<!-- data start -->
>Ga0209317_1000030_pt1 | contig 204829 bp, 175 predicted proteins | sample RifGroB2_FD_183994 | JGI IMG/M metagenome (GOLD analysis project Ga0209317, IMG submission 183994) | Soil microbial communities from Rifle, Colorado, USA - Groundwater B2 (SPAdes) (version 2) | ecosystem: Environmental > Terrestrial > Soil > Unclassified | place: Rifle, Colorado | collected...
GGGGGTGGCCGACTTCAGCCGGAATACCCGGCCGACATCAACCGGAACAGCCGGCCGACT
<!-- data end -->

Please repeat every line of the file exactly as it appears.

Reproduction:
>Ga0209317_1000030_pt1 | contig 204829 bp, 175 predicted proteins | sample RifGroB2_FD_183994 | JGI IMG/M metagenome (GOLD analysis project Ga0209317, IMG submission 183994) | Soil microbial communities from Rifle, Colorado, USA - Groundwater B2 (SPAdes) (version 2) | ecosystem: Environmental > Terrestrial > Soil > Unclassified | place: Rifle, Colorado | collected...
GGGGGTGGCCGACTTCAGCCGGAATACCCGGCCGACATCAACCGGAACAGCCGGCCGACT